Bamboo as a Mainstream Construction Material: is it time to take use of bamboo in construction seriously?
From all the way back in history, the use of bamboo in construction always took a step to the back to make way for timber and steel. Bamboo takes second place, usually used in scaffoldings when building tall towers. Oftentimes, Bamboo was used as a secondary material, more often than not, only to serve aesthetics, and as help when structuring steel beams. However, in today’s world, the use of bamboo in construction has changed, but just how drastic has that change been, and is it time for Bamboo to become a mainstream construction material?
BAMBOO IN GENERAL
Bamboo in general is considered a wild grass that, if not maintained, can threaten to take over any area they are planted in. Because Bamboo is a wild grass, it can grow almost anywhere, and that also makes it a natural and renewable resource that is capable of growing rapidly that would erase any worry of it easily becoming depleted. Bamboo, when compared to trees, emits more oxygen and absorbs a lot more carbon dioxide. There are over a thousand known species of bamboo but there are only several species that can be used for construction.
BAMBOO AS A CONSTRUCTION MATERIAL
Bamboo has the capacity to absorb energy, and their high bending strength makes the use of bamboo in construction ideal. It is robust and has great tensile strength that is comparable to that of both timber and steel, a compressive strength that, when compared to concrete, is two times greater, and the shear stress of bamboo is higher compared to wood.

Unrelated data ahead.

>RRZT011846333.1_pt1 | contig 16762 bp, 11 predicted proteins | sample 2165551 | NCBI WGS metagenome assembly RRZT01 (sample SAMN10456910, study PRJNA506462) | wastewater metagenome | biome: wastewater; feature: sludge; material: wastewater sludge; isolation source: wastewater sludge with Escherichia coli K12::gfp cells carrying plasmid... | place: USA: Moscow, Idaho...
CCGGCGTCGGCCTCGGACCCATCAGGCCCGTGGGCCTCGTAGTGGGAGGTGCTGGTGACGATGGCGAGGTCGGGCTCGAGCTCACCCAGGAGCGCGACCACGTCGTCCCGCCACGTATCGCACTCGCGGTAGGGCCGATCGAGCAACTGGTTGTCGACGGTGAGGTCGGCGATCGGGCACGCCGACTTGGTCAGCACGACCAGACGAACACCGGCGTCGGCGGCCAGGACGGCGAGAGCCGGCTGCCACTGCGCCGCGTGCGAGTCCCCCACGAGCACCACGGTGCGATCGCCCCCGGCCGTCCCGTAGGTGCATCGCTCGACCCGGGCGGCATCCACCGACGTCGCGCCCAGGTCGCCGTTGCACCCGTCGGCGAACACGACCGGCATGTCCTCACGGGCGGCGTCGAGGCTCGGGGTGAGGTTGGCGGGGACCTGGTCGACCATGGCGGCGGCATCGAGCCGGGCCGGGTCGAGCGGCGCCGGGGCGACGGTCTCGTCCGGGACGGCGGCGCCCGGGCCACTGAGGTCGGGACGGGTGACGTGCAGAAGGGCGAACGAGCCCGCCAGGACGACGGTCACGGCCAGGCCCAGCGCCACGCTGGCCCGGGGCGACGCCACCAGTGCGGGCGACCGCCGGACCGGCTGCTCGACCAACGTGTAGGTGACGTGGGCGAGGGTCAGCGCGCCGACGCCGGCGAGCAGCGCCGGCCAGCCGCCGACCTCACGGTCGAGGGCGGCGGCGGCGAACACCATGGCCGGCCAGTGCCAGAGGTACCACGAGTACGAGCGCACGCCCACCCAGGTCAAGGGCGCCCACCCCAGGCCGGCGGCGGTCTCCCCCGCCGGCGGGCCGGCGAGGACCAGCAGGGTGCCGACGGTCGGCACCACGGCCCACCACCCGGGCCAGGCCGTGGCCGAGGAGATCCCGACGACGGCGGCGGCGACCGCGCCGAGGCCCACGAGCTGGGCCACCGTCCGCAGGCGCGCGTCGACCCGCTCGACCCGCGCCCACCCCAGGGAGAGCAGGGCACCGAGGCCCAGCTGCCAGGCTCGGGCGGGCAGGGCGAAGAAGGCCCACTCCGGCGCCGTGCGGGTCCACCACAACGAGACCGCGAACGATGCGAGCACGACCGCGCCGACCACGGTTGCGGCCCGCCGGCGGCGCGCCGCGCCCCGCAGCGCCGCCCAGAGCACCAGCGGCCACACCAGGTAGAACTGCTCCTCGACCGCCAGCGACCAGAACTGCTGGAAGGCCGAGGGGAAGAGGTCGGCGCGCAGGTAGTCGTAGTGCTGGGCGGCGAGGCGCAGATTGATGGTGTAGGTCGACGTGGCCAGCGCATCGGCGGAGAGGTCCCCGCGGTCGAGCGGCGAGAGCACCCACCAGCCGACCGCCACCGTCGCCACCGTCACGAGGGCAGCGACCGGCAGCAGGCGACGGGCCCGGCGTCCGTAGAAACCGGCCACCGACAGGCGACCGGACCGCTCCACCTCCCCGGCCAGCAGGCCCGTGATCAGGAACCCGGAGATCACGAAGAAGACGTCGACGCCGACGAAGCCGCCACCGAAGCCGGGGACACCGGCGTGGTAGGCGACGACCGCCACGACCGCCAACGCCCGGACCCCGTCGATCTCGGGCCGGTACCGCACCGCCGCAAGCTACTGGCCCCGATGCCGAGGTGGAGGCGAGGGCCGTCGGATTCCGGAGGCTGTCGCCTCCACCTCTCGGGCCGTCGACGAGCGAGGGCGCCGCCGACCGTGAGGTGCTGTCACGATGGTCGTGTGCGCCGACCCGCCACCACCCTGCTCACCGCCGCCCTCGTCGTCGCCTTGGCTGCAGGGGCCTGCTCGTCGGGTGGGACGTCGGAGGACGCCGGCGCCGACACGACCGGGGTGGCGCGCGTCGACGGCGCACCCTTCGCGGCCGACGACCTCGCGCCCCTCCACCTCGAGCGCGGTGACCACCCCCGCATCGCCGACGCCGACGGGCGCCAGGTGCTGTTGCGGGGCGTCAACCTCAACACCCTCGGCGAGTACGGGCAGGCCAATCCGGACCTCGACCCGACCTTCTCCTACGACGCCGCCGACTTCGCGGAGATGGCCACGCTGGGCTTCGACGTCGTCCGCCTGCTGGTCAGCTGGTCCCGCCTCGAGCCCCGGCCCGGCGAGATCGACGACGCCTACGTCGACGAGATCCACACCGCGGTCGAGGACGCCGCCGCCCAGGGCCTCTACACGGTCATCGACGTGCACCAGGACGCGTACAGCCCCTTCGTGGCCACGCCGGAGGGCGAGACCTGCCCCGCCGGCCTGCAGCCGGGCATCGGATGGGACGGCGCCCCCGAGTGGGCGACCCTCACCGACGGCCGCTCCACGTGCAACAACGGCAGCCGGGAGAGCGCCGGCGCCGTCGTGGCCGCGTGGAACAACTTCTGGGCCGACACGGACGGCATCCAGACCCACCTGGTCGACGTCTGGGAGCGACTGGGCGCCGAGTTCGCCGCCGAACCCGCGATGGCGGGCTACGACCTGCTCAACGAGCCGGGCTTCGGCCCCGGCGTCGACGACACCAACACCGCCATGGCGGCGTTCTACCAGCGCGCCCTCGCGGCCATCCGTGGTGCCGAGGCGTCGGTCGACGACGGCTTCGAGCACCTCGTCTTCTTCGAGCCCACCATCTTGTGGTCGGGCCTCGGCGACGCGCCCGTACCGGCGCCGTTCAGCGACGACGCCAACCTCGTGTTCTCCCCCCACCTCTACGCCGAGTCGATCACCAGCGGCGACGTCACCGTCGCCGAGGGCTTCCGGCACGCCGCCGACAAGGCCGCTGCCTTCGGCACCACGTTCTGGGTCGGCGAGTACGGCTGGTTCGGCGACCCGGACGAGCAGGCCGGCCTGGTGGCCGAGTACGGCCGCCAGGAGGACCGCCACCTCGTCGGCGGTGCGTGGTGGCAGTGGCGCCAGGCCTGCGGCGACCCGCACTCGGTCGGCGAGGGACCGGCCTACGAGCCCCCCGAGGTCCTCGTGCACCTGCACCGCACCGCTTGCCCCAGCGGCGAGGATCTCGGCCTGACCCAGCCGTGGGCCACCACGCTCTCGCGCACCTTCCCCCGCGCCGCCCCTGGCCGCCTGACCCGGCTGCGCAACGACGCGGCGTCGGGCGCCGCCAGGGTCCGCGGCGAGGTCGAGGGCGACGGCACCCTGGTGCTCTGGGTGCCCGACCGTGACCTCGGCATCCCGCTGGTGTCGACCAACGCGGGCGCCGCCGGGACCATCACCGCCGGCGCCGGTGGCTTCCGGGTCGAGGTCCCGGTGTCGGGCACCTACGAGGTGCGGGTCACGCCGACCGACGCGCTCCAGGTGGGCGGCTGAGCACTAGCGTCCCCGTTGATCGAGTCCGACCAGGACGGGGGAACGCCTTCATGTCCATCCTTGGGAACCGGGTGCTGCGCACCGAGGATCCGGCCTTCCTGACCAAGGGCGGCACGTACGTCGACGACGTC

What does this mean? In layman’s terms, the stress and strength of a construction material is important in not only structures, but in machines as well, because they are usually the subject of load and deformation, which means that the materials used need to withstand the stress continuously applied to it without fail.
Bamboo: A lightweight construction material
The use of bamboo in construction has a lot of advantages to it, more so that its disadvantages need not actually be mentioned as it is engulfed by its advantages. Bamboo is a lightweight construction material. And that means it is easier to handle at the most, while the need for heavy machinery might still be needed, the strain on it will not be the same compared to when handling steel or timber. This also means that transport is vastly easier if bamboo is the material to be used. And finally, it is easier to store bamboo, which makes it the use of bamboo in construction all the more appealing.
Bamboo: An easier construction material to manipulate
The use of bamboo in construction also means that the machinery used isn’t machinery and equipment that is sophisticated to use. This is because bamboo is easier to handle, cut, repair, maintain, and reposition if needed. The threshold for needing a lot of things when handling bamboo also lessens.
Bamboo: A flexible and synergistic construction material
Bamboo not only can be used as a structural material, it can also be used as paneling, drainage, actual pipes, flooring, and even furniture. It can also be used together with a lot of other construction materials that can help reinforce the foundations of the bamboo structure itself.
Bamboo: An Earthquake resistant construction material